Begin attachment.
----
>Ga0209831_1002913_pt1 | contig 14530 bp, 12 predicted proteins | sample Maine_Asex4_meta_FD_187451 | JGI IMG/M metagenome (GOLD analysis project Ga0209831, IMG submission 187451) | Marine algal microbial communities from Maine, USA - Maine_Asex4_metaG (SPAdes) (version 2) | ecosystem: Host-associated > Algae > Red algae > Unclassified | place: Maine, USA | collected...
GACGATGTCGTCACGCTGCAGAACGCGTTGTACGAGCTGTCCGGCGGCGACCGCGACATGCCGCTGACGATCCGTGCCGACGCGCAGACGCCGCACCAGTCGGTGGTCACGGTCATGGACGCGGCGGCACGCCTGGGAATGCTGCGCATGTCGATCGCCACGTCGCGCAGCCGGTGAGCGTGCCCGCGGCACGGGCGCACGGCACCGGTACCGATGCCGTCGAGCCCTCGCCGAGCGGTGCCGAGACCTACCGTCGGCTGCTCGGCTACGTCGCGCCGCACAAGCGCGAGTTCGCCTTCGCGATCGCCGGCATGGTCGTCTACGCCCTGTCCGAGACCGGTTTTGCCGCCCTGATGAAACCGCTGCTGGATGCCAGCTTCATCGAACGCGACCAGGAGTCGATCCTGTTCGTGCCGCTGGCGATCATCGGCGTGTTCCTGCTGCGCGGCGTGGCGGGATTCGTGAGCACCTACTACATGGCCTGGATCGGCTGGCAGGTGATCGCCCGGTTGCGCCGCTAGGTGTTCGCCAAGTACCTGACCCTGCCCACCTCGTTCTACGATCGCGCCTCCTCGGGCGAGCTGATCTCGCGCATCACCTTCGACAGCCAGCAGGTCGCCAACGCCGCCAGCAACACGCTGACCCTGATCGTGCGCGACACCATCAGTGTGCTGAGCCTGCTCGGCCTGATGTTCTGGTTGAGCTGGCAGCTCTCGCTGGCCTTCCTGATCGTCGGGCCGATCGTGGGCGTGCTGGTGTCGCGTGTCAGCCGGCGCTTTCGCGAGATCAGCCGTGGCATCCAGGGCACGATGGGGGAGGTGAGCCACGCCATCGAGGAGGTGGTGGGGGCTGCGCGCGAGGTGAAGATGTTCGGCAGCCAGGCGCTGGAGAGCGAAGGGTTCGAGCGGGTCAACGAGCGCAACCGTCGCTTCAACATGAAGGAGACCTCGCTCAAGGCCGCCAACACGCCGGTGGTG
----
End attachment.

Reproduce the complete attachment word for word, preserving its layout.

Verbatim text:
>Ga0209831_1002913_pt1 | contig 14530 bp, 12 predicted proteins | sample Maine_Asex4_meta_FD_187451 | JGI IMG/M metagenome (GOLD analysis project Ga0209831, IMG submission 187451) | Marine algal microbial communities from Maine, USA - Maine_Asex4_metaG (SPAdes) (version 2) | ecosystem: Host-associated > Algae > Red algae > Unclassified | place: Maine, USA | collected...
GACGATGTCGTCACGCTGCAGAACGCGTTGTACGAGCTGTCCGGCGGCGACCGCGACATGCCGCTGACGATCCGTGCCGACGCGCAGACGCCGCACCAGTCGGTGGTCACGGTCATGGACGCGGCGGCACGCCTGGGAATGCTGCGCATGTCGATCGCCACGTCGCGCAGCCGGTGAGCGTGCCCGCGGCACGGGCGCACGGCACCGGTACCGATGCCGTCGAGCCCTCGCCGAGCGGTGCCGAGACCTACCGTCGGCTGCTCGGCTACGTCGCGCCGCACAAGCGCGAGTTCGCCTTCGCGATCGCCGGCATGGTCGTCTACGCCCTGTCCGAGACCGGTTTTGCCGCCCTGATGAAACCGCTGCTGGATGCCAGCTTCATCGAACGCGACCAGGAGTCGATCCTGTTCGTGCCGCTGGCGATCATCGGCGTGTTCCTGCTGCGCGGCGTGGCGGGATTCGTGAGCACCTACTACATGGCCTGGATCGGCTGGCAGGTGATCGCCCGGTTGCGCCGCTAGGTGTTCGCCAAGTACCTGACCCTGCCCACCTCGTTCTACGATCGCGCCTCCTCGGGCGAGCTGATCTCGCGCATCACCTTCGACAGCCAGCAGGTCGCCAACGCCGCCAGCAACACGCTGACCCTGATCGTGCGCGACACCATCAGTGTGCTGAGCCTGCTCGGCCTGATGTTCTGGTTGAGCTGGCAGCTCTCGCTGGCCTTCCTGATCGTCGGGCCGATCGTGGGCGTGCTGGTGTCGCGTGTCAGCCGGCGCTTTCGCGAGATCAGCCGTGGCATCCAGGGCACGATGGGGGAGGTGAGCCACGCCATCGAGGAGGTGGTGGGGGCTGCGCGCGAGGTGAAGATGTTCGGCAGCCAGGCGCTGGAGAGCGAAGGGTTCGAGCGGGTCAACGAGCGCAACCGTCGCTTCAACATGAAGGAGACCTCGCTCAAGGCCGCCAACACGCCGGTGGTG